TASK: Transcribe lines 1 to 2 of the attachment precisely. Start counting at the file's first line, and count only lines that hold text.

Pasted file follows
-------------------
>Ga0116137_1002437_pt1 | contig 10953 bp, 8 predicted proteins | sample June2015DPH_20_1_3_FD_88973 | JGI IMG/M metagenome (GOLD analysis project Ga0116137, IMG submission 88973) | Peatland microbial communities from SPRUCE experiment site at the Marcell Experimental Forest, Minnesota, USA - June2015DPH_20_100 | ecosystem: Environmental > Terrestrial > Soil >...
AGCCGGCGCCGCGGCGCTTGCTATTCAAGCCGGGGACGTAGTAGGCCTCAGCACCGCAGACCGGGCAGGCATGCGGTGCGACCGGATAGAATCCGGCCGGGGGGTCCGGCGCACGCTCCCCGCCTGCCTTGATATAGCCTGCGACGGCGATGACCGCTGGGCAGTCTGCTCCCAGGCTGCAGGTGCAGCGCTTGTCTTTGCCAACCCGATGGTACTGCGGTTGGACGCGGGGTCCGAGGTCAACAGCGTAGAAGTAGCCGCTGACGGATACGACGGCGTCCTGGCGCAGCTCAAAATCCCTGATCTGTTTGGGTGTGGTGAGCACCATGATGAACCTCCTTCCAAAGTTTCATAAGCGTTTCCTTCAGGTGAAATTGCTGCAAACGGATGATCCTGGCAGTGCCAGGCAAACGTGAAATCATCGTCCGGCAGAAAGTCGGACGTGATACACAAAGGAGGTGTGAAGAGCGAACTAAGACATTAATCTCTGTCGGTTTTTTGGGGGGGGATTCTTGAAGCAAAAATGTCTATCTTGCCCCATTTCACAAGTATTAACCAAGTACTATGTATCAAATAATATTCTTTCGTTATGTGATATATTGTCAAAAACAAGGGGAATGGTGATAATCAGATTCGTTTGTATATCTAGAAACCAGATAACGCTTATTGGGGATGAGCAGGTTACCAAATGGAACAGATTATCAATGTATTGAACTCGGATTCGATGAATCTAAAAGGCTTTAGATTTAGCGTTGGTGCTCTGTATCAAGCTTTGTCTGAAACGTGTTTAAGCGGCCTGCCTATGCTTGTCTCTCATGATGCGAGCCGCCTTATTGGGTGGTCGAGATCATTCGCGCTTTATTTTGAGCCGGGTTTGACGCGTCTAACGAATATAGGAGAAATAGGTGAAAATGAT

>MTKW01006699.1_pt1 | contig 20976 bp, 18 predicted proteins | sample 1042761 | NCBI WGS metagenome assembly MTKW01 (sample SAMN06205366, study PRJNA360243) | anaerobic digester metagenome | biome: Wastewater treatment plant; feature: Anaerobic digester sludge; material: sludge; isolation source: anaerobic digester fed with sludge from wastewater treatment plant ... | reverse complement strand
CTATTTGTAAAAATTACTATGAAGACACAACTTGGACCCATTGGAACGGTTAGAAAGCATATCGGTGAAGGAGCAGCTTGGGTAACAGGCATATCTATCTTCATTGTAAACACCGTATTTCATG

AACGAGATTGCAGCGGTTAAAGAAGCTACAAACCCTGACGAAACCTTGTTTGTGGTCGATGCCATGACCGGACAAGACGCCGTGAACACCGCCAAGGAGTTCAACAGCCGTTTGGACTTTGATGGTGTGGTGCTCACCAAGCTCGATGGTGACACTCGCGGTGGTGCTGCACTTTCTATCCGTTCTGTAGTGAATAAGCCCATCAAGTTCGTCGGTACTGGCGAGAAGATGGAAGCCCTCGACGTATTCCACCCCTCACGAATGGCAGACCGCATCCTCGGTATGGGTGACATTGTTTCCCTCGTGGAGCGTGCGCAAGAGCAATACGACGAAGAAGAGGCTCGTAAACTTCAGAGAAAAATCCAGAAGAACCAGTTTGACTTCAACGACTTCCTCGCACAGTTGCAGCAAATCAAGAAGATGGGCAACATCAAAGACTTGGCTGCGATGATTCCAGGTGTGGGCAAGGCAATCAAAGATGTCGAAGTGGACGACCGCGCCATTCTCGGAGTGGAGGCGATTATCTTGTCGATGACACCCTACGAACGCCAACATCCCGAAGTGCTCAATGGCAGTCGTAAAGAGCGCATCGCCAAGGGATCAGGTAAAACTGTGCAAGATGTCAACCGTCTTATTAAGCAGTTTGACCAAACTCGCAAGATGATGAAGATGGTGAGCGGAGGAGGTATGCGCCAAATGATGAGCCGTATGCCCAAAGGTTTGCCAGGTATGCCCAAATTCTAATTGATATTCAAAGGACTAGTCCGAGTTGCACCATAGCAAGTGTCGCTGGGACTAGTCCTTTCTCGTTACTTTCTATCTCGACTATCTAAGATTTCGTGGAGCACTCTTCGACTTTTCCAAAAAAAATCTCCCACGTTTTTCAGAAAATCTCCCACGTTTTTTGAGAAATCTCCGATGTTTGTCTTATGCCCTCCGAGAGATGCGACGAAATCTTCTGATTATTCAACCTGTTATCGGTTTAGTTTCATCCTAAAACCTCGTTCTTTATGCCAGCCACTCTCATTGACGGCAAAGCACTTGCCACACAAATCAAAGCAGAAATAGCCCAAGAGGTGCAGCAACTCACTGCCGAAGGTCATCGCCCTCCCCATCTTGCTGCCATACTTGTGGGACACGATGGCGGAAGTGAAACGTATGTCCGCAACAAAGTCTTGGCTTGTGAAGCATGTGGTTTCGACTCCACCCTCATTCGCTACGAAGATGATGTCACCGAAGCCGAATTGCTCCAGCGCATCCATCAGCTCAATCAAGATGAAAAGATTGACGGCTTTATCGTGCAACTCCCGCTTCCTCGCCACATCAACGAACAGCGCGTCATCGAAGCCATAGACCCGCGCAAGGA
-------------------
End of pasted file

>Ga0116137_1002437_pt1 | contig 10953 bp, 8 predicted proteins | sample June2015DPH_20_1_3_FD_88973 | JGI IMG/M metagenome (GOLD analysis project Ga0116137, IMG submission 88973) | Peatland microbial communities from SPRUCE experiment site at the Marcell Experimental Forest, Minnesota, USA - June2015DPH_20_100 | ecosystem: Environmental > Terrestrial > Soil >...
AGCCGGCGCCGCGGCGCTTGCTATTCAAGCCGGGGACGTAGTAGGCCTCAGCACCGCAGACCGGGCAGGCATGCGGTGCGACCGGATAGAATCCGGCCGGGGGGTCCGGCGCACGCTCCCCGCCTGCCTTGATATAGCCTGCGACGGCGATGACCGCTGGGCAGTCTGCTCCCAGGCTGCAGGTGCAGCGCTTGTCTTTGCCAACCCGATGGTACTGCGGTTGGACGCGGGGTCCGAGGTCAACAGCGTAGAAGTAGCCGCTGACGGATACGACGGCGTCCTGGCGCAGCTCAAAATCCCTGATCTGTTTGGGTGTGGTGAGCACCATGATGAACCTCCTTCCAAAGTTTCATAAGCGTTTCCTTCAGGTGAAATTGCTGCAAACGGATGATCCTGGCAGTGCCAGGCAAACGTGAAATCATCGTCCGGCAGAAAGTCGGACGTGATACACAAAGGAGGTGTGAAGAGCGAACTAAGACATTAATCTCTGTCGGTTTTTTGGGGGGGGATTCTTGAAGCAAAAATGTCTATCTTGCCCCATTTCACAAGTATTAACCAAGTACTATGTATCAAATAATATTCTTTCGTTATGTGATATATTGTCAAAAACAAGGGGAATGGTGATAATCAGATTCGTTTGTATATCTAGAAACCAGATAACGCTTATTGGGGATGAGCAGGTTACCAAATGGAACAGATTATCAATGTATTGAACTCGGATTCGATGAATCTAAAAGGCTTTAGATTTAGCGTTGGTGCTCTGTATCAAGCTTTGTCTGAAACGTGTTTAAGCGGCCTGCCTATGCTTGTCTCTCATGATGCGAGCCGCCTTATTGGGTGGTCGAGATCATTCGCGCTTTATTTTGAGCCGGGTTTGACGCGTCTAACGAATATAGGAGAAATAGGTGAAAATGAT